The Space Infrared Telescope for Cosmology and Astrophysics (SPICA) mission is to be launched into orbit around the second Lagrangian point (L2) in the Sun-Earth system. Taking advantage of the thermal environment in L2, a 2.5m-class large IR telescope is cooled below 8K in combination with effective radiant cooling and a mechanical cooling system. SPICA adopts a cryogen-free system to prevent the mission operation lifetime being limited by the amount of cryogen as a refrigerant. Currently, the mechanical cooler system with the feasible solution giving a proper margin is proposed. As a baseline design, 4K / 1K-class Joule-Thomson coolers are used to cool the telescope and thermal interface for Focal Plane Instruments (FPIs). Additionally, two sets of double stage stirling coolers (2STs) are used to cool the telescope shield. In this design, nominal operation of FPIs can be kept when one mechanical cooler is in failure. In this paper, current baseline configuration of the mechanical cooler system and current status of mechanical coolers developments which need to satisfy the specific requirements of SPICA cryogenic system are presented.
We present an overview of the cryogenic system of the next-generation infrared observatory mission SPICA. One of the most critical requirements for the SPICA mission is to cool the whole science equipment, including the 2.5 m telescope, to below 8 K to reduce the thermal background and enable unprecedented sensitivity in the mid- and far-infrared region. Another requirement is to cool focal plane instruments to achieve superior sensitivity. We adopt the combination of effective radiative cooling and mechanical cryocoolers to accomplish the thermal requirements for SPICA. The radiative cooling system, which consists of a series of radiative shields, is designed to accommodate the telescope in the vertical configuration. We present thermal model analysis results that comply with the requirements to cool the telescope and focal plane instruments.
We present an overview of the thermal and mechanical design of the Payload Module (PLM) of the next- generation infrared astronomy mission Space Infrared Telescope for Cosmology and Astrophysics (SPICA). The primary design goal of PLM is to cool the whole science assembly including a 2.5 m telescope and focal-plane instruments below 8 K. SPICA is thereby expected to have very low background conditions so that it can achieve unprecedented sensitivity in the mid- and far-infrared. PLM also provides the instruments with the 4.8 K and 1.8 K stages to cool their detectors. The SPICA cryogenic system combines passive, effective radiative cooling by multiple thermal shields and active cooling by a series of mechanical cryocoolers. The mechanical cryocoolers are required to provide 40 mW cooling power at 4.8 K and 10 mW at 1.8 K at End-of-Life (EoL). End-to-end performance of the SPICA cryocooler-chain from 300 K to 50 mK was demonstrated under the framework of the ESA CryoChain Core Technology Program (CC-CTP). In this paper, we focus on the recent progress of the thermal and mechanical design of SPICA PLM which is based on the SPICA mission proposal to ESA.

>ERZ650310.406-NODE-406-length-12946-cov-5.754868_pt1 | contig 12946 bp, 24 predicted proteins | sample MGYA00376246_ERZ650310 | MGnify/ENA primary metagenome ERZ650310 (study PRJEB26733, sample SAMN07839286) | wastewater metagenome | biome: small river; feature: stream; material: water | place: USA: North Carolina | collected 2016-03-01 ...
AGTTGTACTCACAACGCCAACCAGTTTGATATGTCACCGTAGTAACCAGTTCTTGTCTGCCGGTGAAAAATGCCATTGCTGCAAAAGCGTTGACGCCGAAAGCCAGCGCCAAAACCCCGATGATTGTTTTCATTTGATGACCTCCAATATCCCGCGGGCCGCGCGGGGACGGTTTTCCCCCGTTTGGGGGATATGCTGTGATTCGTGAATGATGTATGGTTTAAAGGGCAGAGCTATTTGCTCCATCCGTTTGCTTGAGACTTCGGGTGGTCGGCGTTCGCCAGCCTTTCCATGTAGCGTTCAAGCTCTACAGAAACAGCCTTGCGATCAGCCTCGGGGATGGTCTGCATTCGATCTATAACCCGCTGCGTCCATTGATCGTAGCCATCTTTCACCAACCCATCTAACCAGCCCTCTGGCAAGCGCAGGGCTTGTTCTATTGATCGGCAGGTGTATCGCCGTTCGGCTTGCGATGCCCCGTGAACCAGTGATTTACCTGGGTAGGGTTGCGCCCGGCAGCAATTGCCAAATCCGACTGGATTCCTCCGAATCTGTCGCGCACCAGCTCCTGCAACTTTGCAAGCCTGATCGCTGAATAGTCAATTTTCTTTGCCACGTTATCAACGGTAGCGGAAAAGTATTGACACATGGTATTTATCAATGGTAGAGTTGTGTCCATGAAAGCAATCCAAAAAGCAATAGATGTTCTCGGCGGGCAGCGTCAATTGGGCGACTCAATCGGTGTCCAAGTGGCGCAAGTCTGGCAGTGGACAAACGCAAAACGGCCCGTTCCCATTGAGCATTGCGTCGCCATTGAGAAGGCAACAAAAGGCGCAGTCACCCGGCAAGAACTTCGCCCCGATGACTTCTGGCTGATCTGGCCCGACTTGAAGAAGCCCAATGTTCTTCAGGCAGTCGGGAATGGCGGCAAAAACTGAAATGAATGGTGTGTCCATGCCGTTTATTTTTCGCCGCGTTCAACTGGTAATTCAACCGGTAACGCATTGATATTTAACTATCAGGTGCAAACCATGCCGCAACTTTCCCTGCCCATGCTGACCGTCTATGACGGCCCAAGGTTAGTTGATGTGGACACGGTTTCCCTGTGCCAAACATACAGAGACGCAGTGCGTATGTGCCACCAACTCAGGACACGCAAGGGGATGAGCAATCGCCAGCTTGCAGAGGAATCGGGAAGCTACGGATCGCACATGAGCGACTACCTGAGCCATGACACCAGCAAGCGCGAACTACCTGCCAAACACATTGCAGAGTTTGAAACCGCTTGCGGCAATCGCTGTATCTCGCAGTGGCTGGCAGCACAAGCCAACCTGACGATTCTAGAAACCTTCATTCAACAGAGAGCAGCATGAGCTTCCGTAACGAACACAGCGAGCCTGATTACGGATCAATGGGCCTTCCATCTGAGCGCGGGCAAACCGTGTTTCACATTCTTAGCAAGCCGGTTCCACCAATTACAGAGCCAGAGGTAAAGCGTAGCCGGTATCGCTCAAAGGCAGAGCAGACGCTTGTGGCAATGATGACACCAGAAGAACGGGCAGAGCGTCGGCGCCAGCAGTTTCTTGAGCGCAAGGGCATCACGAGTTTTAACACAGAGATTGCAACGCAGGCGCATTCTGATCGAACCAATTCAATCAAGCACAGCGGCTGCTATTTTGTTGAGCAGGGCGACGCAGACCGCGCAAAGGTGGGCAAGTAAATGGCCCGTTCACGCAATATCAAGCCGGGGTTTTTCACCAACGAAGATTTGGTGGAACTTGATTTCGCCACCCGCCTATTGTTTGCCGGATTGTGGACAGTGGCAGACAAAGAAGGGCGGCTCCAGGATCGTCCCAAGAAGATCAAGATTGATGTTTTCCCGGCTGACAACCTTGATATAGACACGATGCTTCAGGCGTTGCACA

WISH, Wide-field Imaging Surveyor for High-redshiftt, is a space mission concept to conduct very deep and widefield
surveys at near infrared wavelength at 1-5μm to study the properties of galaxies at very high redshift beyond the
epoch of cosmic reionization. The concept has been developed and studied since 2008 to be proposed for future
JAXA/ISAS mission. WISH has a 1.5m-diameter primary mirror and a wide-field imager covering 850 arcmin2. The
pixel scale is 0.155 arcsec for 18μm pitch, which properly samples the diffraction-limited image at 1.5μm. The main
program is Ultra Deep Survey (UDS) covering 100 deg2 down to 28AB mag at least in five broad bands. We expect to
detect <104 galaxies at z=8-9, 103-104 galaxies at z=11-12, and 50-100 galaxies at z<14, many of which can be feasible